Moreover, Polish Holocaust survivor, employee of the United States Holocaust Memorial Museum in DC, and educator, Halina Peabody, recalled the process of the exhibit’s creation: “I remember when this picture was taken. [When the photographers] came to my house, at that point, this was something new [and I felt] impressed that somebody wanted to know my story.”

Holocaust survivor Dora Klayman of former Yugoslavia expressed gratitude for the support from various communities she received during her journey. (Alana McCarthy Light)
Belgian Holocaust survivor Josie Traum briefly gave an anecdote of how before her family was taken by Nazis, her mother made sure the church gave Josie underground shelter. Traum noted how she feels very “lucky” to have survived. (Alana McCarthy Light)

Dora Klayman, a Holocaust survivor from what was formerly called Yugoslavia and is now known as Croatia, gave thanks to the Catholic communities that sheltered her after both her parents were murdered by Nazis in the Holocaust. “We are reminded of the difficulties that come to us because people cannot seem to understand that we need to share, every life counts, and we all need to love each other.“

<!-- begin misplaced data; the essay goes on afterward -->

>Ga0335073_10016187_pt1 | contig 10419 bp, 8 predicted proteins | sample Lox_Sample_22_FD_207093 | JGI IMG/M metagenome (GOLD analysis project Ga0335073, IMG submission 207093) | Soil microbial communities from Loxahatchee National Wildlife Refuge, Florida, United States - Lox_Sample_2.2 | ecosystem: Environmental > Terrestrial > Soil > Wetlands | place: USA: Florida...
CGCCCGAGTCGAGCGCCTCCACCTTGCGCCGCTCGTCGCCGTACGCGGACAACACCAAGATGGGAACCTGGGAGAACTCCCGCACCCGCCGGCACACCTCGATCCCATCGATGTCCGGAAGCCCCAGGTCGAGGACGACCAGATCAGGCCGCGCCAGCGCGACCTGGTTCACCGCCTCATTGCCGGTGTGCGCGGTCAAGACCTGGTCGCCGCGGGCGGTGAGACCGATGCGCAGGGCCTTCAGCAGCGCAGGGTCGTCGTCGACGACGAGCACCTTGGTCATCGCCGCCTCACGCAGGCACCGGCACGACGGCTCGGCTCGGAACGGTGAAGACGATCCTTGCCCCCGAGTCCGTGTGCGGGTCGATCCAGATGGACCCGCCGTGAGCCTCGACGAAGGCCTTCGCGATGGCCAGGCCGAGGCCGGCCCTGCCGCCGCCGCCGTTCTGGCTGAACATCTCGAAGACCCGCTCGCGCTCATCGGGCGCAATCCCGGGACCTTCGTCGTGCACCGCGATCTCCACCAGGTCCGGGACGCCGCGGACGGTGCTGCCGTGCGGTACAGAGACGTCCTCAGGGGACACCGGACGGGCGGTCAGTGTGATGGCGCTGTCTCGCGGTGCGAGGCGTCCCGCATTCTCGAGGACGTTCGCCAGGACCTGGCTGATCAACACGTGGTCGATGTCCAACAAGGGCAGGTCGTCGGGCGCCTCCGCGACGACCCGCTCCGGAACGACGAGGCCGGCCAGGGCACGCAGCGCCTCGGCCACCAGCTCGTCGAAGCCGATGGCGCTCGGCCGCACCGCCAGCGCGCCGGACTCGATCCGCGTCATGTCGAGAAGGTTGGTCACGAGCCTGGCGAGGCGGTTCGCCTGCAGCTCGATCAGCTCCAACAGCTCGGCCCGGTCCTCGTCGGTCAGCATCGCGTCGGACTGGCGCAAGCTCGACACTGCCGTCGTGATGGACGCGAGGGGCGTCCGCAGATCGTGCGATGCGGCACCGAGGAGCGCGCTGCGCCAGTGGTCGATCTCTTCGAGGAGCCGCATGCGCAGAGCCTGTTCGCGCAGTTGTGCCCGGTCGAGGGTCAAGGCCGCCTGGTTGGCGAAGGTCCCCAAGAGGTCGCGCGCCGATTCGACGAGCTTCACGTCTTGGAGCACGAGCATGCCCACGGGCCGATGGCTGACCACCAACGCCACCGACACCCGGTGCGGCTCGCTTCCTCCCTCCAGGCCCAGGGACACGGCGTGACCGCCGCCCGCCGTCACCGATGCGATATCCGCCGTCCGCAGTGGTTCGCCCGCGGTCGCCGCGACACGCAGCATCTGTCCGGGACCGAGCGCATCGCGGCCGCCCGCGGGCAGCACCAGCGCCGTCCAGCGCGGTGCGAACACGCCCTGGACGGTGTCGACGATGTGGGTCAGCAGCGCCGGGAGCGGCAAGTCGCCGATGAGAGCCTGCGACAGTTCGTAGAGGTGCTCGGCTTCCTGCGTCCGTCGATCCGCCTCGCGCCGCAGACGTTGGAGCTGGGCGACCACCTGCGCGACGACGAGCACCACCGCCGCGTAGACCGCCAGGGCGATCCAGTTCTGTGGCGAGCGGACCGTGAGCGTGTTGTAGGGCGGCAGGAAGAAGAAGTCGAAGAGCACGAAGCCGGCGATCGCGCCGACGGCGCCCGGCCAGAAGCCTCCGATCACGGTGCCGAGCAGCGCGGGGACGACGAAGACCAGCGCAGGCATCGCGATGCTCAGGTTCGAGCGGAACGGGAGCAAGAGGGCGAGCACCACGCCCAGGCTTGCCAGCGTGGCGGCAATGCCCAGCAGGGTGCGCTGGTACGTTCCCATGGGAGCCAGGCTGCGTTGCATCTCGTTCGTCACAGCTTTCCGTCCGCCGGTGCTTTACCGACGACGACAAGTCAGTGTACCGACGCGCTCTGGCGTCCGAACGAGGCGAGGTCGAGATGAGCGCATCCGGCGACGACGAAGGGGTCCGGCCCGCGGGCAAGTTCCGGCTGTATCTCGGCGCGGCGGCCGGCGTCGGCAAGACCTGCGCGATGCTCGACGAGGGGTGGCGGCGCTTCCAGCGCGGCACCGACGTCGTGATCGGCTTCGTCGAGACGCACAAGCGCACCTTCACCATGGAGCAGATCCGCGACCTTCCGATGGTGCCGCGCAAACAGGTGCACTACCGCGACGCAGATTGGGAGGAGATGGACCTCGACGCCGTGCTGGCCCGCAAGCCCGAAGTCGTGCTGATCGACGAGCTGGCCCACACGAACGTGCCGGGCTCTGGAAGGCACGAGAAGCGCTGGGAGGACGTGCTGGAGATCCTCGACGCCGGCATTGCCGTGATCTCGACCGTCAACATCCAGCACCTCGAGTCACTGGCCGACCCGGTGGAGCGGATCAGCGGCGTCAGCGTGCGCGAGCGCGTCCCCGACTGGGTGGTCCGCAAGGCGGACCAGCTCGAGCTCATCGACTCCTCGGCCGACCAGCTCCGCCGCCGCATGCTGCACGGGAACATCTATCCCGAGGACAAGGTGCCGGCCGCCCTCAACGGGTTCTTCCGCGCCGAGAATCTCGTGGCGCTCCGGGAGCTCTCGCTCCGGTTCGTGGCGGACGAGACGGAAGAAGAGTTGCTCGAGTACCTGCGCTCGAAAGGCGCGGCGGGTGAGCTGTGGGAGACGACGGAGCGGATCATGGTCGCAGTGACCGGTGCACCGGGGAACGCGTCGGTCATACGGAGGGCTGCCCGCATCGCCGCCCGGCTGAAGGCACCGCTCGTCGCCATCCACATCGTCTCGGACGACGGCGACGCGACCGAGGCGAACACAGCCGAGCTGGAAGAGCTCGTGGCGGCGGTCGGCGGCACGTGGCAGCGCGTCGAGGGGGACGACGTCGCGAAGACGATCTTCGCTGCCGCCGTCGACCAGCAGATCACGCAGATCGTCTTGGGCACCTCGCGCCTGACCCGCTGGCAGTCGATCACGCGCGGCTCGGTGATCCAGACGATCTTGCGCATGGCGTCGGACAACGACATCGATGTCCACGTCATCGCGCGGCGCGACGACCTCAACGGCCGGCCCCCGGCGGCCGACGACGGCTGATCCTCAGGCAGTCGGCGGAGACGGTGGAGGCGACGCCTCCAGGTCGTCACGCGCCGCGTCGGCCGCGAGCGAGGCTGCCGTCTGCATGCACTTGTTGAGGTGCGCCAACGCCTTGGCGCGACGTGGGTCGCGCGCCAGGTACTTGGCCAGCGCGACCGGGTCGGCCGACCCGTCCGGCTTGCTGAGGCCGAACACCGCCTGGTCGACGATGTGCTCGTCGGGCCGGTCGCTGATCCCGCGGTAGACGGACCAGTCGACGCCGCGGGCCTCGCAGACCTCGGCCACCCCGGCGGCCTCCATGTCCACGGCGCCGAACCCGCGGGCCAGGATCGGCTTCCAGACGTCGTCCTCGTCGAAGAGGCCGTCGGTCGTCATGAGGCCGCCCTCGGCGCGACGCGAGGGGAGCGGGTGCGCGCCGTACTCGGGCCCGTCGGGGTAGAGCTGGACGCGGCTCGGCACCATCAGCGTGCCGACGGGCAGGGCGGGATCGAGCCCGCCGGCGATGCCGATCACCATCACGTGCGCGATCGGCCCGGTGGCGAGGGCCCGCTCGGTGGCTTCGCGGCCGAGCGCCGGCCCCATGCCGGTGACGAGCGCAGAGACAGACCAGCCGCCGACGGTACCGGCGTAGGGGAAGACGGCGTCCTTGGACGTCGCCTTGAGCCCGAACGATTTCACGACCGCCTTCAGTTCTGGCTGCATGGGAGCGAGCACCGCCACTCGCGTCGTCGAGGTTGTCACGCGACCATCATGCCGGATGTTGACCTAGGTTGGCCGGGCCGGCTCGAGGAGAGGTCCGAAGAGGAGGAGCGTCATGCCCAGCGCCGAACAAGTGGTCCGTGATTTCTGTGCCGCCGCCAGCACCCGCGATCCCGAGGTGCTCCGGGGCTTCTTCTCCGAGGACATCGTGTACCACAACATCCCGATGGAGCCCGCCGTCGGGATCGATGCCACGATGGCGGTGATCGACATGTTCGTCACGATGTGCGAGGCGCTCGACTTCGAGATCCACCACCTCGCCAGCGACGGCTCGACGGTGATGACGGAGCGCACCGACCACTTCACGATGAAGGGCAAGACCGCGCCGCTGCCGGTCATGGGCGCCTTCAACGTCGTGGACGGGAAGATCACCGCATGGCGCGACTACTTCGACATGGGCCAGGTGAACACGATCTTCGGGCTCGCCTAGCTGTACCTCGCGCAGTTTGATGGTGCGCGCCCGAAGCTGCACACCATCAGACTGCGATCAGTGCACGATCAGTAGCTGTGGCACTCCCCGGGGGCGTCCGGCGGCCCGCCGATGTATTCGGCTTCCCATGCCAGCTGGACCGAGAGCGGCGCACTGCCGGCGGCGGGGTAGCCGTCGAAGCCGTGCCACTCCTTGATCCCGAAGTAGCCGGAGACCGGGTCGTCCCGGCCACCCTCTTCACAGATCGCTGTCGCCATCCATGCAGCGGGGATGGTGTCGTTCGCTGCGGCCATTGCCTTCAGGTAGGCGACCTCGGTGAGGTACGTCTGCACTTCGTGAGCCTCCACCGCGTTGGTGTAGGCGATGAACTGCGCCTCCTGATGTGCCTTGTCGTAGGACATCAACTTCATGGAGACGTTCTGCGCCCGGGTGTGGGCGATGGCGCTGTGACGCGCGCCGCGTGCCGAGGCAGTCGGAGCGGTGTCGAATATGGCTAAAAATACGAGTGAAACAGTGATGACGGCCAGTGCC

Councilmember Jawando reflected on the exhibit’s teachings on intersectional equality. (Alana McCarthy Light)
County Council President Glass also presented a message calling of intersectional equality. (Alana McCarthy Light)

Montgomery County Councilmember Will Jawando commented on how intersectional equality and solidarity overlaps with the exhibit, saying that, “as an African American, I have often thought about the kindred spirits and stories between the Jewish community and the African American community. There’s a lot of joint history – a lot of the tactics implemented in the Holocaust were studied and based upon Jim Crow. I think that is unfortunately right now being forgotten in our sheer pain, by some, but a lot of stories in this exhibit are really a testament to the reminder of the love, the joy, the pain, the suffering, and a reminder to embrace our differences.”